Holidate is a romantic-comedy that has seen and closely studied other romantic-comedies. But knowing the genre isn’t the same as saying it’s worth a watch. This is a movie in which one character gives another a hand-job in a mall parking lot but the two hold off on having sex for fear of taking things too far.
John Whitesell’s Holidate is long on contrivance and short on anything else. All of this would be fine if the characters were someone who you would want to spend time with. They are not, or at least, the time is never quality time.
Whitesell is never sure what the movie is. Holidate is reminiscent of Adam Sandler or Tyler Perry movies. They delight in vulgarity but traffic in modest conservatism. In other words, they’ll try some high falutin new-fangled dating fad like “friends with benefits” or “only see each other at holiday events so we don’t have to stress about finding a date”. But they won’t ever realize that there’s no one way to have a relationship or to love. Instead, they’ll end up like “everyone” does; in a traditional monogamous relationship, with marriage and kiddies on the horizon.
If Holidate were at all charming or entertaining, none of this would matter. It is neither. Though I don’t half wonder if it wouldn’t work better as a made for television movie, commercial breaks would make the move far more bearable.
Emma Roberts’s Sloane and Luke Bracey’s Jackson are cardboard cut-outs of caricatures. Sloane has recently broken up with Luc (Julien Marlon) because she caught him cheating. Bracey’s Jackson is tired of dealing with women because his last girlfriend took him to meet her parents on their third date. “Chicks go crazy on the holidays.”
The two meet in line at a department store returning respective gifts. As meet-cutes go this is both archaic and dull. Still, Roberts and Bracey try their best to make the banter work, though it’s not easy because there’s nothing relatable or sweet about these characters.
From there they hit upon the idea of being “holidates”. They won’t date, or be friends. But on holidays they’ll be each other’s dates. They won’t have sex though-oh no, that would be crossing the line.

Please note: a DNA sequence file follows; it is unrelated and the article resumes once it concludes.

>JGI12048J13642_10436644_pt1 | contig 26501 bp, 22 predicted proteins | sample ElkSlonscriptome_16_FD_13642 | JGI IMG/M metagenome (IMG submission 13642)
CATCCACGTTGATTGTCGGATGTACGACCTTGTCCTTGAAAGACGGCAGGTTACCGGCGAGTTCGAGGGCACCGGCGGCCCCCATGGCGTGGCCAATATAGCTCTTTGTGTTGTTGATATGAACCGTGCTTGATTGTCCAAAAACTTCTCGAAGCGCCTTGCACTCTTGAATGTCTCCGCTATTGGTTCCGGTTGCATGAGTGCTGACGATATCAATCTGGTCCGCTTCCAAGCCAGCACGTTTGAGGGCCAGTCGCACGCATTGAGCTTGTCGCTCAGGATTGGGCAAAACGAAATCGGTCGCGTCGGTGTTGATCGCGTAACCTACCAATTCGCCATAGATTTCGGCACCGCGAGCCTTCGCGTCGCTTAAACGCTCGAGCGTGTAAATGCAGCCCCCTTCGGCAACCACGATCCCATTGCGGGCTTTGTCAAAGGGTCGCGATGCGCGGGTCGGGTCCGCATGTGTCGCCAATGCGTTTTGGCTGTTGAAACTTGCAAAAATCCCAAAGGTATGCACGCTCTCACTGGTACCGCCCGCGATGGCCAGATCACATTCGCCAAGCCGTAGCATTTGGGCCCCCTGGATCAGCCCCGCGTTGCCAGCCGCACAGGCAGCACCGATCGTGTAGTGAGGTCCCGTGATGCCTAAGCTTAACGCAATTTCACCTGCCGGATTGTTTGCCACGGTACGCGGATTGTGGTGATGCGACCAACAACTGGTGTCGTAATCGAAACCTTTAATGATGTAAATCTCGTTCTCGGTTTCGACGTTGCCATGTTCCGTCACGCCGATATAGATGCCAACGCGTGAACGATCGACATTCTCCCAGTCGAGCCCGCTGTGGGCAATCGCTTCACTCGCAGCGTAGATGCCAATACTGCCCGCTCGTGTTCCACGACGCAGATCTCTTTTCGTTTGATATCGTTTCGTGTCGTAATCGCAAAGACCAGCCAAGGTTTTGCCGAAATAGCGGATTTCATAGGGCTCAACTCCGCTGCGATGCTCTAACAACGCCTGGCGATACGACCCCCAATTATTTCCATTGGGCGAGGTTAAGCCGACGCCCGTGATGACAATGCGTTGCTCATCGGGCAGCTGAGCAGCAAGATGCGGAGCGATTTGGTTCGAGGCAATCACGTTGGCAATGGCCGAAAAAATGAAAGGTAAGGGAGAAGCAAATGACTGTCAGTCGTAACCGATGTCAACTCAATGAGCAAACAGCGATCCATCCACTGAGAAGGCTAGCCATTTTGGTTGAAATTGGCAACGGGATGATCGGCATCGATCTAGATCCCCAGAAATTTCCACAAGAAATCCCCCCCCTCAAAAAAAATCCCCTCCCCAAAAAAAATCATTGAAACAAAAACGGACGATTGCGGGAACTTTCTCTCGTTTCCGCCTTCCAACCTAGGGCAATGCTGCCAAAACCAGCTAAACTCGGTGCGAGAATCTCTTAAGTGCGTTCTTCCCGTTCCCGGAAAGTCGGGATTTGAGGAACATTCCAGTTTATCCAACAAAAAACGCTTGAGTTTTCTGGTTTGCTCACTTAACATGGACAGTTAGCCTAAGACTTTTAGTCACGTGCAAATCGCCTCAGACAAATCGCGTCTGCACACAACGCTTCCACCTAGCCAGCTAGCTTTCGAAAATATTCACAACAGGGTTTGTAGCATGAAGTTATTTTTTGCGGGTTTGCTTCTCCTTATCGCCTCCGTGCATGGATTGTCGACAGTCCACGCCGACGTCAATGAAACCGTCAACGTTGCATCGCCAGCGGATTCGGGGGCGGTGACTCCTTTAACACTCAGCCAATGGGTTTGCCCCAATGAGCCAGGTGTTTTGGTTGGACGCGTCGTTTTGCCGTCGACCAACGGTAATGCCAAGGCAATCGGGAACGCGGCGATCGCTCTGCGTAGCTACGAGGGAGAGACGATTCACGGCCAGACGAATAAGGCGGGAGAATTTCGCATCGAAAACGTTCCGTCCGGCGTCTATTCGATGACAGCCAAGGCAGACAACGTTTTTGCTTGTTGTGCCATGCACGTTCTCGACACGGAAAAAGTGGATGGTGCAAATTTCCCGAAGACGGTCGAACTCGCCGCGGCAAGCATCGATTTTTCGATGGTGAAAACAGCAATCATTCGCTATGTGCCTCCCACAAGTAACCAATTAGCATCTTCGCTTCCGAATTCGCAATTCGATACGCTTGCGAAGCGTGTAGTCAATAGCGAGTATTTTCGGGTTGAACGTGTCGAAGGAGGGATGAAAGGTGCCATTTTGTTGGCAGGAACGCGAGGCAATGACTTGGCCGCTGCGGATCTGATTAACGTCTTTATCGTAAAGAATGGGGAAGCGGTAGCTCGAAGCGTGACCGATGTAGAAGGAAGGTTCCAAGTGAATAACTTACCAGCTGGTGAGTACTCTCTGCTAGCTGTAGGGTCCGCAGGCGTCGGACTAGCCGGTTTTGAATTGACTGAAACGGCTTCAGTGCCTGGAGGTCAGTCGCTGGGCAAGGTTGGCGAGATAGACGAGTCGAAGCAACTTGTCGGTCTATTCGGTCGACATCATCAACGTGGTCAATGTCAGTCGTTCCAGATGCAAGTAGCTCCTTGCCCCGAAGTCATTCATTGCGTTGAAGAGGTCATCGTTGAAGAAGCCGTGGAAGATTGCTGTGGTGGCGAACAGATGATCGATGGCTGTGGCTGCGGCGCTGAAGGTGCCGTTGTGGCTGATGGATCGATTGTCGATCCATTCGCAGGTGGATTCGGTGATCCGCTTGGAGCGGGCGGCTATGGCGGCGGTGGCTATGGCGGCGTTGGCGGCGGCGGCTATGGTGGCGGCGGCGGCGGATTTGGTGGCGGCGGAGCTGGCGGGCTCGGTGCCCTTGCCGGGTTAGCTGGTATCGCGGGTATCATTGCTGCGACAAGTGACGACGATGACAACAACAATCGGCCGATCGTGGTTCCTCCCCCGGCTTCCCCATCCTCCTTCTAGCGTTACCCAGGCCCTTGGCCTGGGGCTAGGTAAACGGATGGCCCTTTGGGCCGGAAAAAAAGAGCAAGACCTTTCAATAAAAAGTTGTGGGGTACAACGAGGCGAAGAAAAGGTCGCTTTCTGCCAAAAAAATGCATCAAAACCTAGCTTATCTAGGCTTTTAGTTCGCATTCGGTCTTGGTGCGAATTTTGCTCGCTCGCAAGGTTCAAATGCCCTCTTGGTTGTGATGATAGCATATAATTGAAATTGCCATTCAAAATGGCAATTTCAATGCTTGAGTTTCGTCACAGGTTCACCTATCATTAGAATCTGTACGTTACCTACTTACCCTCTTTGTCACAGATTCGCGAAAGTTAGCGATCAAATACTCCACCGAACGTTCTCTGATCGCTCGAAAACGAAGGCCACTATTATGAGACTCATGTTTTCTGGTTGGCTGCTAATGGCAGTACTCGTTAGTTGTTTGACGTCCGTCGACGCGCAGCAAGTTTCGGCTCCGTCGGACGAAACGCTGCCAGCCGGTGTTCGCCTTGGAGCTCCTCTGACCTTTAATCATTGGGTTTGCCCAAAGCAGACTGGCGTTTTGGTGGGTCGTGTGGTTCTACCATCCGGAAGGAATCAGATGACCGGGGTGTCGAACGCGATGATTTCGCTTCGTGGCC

Holidate behave as if this notion is somehow groundbreaking or new. The whole “no sex” thing is a head-scratcher considering how “vulgar” Holidate tries to be. The aforementioned hand-job scene being the high watermark of the movie’s idea of pushing the envelope. It would be one thing if either Sloane or Jackson were asexual or Ace but then again that’s assuming a Holywood screenwriter has any notion of sexuality outside of the boring heteronormative one she’s constructed.
To be clear, Holidate isn’t lame because of it. No, it’s lameness comes from how it merely repeats everything it has seen in countless other movies, but in a way that’s dull and charmless. The myopic view of sexuality is notable because of how very little is going on that had they but just been at all the slightest bit more aware, there might have been some bit of salvageability.
Instead, we get the moment where Sloane is accidentally given a laxative instead of an antacid. The joke being she is in a sexy pirate Halloween costume with a corset so when the laxative hits, she has to struggle to get it off. I found myself cringing when her stomach started gurgling, if only because as bland as Roberts’s character is I don’t wish this on anyone.
I couldn’t help but laugh eventually, not because of the diarrhea gag. But because two scenes later, after Sloane has literally crapped her pants, is when the movie decides it’s time for them to have sex.
If that isn’t love; I don’t know what is.
For some strange reason though, after they’ve consummated their feelings, the movie has another thirty minutes to go. I can’t for the life of me tell you why. In my book once you’ve had sex with someone on the same night they’ve had explosive diarrhea, and help wash them clean, you’ve pretty much cleared all the major emotional and physical hurdles needed for a healthy stable relationship.